RR: In terms of your Sunderland career, Alan Durban was replaced with Len Ashurst and he let you go. I remember being absolutely gutted when you left. Was that a tough time for you?
GR: I’m not a person who looks backwards, but Len, like any manager, wants to put his own stamp on the team. Under Len, I was one of the people he wanted out, for whatever reason. I didn’t want to go, obviously, but it happened.
But, I deal with whatever is in front of me and I had a spell at Sunderland that I couldn’t dream of being any better. I was ten years a Sunderland player, at a club I loved, and I loved every minute of it.
Even when I was injured I just looked at it and thought ‘I’m doing the best job in the world and there’s thousands of kids who’d want to do this…’, so you’ve always got to put things into perspective.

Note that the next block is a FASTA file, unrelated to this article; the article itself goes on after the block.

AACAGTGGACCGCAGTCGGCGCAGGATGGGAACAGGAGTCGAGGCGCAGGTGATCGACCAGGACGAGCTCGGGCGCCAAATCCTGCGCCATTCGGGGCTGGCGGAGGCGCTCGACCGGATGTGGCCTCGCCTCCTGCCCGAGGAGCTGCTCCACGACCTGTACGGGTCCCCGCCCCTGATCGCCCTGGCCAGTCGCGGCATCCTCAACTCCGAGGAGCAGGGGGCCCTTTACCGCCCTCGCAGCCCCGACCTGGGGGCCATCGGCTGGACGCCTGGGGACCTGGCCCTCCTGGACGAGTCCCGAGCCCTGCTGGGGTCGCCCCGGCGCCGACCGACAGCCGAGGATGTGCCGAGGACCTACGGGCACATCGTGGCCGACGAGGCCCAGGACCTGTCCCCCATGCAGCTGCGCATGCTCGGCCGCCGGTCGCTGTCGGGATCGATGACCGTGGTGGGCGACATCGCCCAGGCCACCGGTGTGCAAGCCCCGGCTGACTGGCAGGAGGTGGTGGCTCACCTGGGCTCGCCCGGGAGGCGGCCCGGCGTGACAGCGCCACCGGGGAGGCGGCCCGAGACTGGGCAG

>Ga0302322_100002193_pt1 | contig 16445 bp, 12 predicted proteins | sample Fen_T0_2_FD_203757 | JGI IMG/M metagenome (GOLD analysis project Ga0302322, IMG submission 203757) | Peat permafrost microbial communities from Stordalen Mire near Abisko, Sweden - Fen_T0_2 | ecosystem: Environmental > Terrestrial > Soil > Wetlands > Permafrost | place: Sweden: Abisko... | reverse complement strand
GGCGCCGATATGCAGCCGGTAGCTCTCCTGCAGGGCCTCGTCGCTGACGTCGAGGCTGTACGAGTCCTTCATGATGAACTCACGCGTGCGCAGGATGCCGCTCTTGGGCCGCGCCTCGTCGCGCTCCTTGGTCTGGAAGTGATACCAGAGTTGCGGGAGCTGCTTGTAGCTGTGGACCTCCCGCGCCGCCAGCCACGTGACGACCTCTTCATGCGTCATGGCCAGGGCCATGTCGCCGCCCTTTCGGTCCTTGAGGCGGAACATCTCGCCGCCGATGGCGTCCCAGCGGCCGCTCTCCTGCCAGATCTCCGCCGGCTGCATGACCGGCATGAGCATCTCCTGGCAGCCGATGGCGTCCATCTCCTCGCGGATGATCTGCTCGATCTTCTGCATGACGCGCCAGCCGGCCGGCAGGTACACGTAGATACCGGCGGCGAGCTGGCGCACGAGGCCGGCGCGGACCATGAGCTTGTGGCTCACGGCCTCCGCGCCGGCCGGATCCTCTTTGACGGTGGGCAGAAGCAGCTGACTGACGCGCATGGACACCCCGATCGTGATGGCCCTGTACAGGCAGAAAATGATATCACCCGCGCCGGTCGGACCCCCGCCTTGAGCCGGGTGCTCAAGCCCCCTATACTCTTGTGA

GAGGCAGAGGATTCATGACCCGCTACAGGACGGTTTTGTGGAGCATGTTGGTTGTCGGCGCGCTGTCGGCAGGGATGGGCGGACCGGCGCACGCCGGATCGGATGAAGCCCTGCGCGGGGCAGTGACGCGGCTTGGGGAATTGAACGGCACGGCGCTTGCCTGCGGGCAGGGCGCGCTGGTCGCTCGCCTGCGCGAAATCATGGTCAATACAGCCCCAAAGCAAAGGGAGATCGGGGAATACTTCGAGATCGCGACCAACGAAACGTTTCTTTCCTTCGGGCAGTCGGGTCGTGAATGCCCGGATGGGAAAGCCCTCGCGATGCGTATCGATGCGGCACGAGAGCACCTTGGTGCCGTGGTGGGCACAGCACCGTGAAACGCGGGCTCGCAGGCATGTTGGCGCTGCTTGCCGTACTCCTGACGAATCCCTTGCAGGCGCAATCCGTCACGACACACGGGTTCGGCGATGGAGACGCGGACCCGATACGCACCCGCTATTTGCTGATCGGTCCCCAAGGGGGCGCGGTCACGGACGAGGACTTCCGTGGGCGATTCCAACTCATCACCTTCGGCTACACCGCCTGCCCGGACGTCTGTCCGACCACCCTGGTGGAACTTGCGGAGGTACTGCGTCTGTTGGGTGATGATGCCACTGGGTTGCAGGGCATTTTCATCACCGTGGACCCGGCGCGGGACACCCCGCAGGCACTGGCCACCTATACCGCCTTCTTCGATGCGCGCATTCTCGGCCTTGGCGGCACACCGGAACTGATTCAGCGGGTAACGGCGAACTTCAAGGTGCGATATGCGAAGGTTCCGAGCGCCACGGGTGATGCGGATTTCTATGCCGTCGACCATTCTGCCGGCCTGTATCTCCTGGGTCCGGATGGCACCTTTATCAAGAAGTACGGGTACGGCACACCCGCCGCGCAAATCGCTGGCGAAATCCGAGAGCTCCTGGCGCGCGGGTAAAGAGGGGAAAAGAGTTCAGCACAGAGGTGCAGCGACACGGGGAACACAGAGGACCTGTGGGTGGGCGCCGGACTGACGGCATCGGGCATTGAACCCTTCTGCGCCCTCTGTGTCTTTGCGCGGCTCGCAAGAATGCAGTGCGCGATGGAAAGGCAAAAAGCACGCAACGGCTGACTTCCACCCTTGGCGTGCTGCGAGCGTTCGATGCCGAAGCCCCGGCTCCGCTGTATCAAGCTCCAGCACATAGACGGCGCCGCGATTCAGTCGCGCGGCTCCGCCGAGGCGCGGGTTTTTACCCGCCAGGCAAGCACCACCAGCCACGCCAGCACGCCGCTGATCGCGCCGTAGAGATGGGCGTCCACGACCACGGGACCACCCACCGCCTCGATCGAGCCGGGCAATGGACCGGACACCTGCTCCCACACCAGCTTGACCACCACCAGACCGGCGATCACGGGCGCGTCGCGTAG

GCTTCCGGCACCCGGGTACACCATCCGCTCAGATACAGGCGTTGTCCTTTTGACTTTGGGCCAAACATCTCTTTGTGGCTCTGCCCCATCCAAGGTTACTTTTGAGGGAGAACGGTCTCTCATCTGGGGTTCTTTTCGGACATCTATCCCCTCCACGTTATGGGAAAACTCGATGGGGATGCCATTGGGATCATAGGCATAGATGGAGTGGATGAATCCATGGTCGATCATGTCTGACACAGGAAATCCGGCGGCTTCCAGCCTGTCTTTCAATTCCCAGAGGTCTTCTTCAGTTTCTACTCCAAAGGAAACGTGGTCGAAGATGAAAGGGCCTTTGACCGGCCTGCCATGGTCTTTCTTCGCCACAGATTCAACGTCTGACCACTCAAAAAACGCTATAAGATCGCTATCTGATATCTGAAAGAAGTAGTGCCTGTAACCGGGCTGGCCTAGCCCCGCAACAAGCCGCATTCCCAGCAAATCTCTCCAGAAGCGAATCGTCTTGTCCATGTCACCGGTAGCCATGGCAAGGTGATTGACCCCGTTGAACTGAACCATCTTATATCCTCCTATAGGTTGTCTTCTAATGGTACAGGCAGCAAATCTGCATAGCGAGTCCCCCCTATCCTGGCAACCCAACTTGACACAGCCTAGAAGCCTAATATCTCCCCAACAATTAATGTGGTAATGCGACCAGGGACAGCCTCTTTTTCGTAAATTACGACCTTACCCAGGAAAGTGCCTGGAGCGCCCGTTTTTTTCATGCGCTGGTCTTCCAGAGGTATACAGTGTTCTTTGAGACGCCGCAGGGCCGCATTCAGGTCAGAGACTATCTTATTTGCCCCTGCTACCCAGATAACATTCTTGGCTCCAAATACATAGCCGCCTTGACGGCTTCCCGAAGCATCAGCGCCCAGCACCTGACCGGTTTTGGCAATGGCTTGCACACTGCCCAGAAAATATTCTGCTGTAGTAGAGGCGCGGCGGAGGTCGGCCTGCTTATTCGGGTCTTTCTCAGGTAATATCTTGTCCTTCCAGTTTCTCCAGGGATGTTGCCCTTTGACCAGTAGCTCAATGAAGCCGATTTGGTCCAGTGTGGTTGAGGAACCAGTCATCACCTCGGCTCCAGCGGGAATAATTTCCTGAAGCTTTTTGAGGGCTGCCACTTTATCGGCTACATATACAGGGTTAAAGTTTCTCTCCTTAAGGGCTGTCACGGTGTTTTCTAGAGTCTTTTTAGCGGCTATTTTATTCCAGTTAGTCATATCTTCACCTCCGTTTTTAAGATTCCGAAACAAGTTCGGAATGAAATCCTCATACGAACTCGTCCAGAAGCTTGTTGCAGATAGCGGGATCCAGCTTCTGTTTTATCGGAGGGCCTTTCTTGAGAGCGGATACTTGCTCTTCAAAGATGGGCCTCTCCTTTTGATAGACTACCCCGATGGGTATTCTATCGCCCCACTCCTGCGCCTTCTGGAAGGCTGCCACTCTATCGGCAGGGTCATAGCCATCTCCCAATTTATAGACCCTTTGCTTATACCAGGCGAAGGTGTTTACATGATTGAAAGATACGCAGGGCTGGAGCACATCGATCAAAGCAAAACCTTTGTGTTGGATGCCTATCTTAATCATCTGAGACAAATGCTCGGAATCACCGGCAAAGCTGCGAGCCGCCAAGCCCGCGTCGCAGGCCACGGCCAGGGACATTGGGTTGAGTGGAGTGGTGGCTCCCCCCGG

RR: The most bizarre thing happened the year you left. Sunderland made it to the Milk Cup Final, only to play your new team, Norwich City, at Wembley! How did you feel about that one?
GR: Well, I initially did at Norwich what I did at Sunderland – I did the same knee during pre-season whilst we in Scandinavia. I had to fly home on my own and had an operation. It’s a nightmare, as a new player who wanted to make an impression. I came back March time. For 6 months, no-one had seen me play. But you couldn’t have made it up – Sunderland against Norwich at Wembley!
And I was desperate to be involved. But there was only one sub in those days and the manager, Ken Brown, said, ‘if we get an injury in the first five minutes, can you play at Wembley for 85 minutes?’. I think I’d only started one game before the final, so of course I wasn’t ready.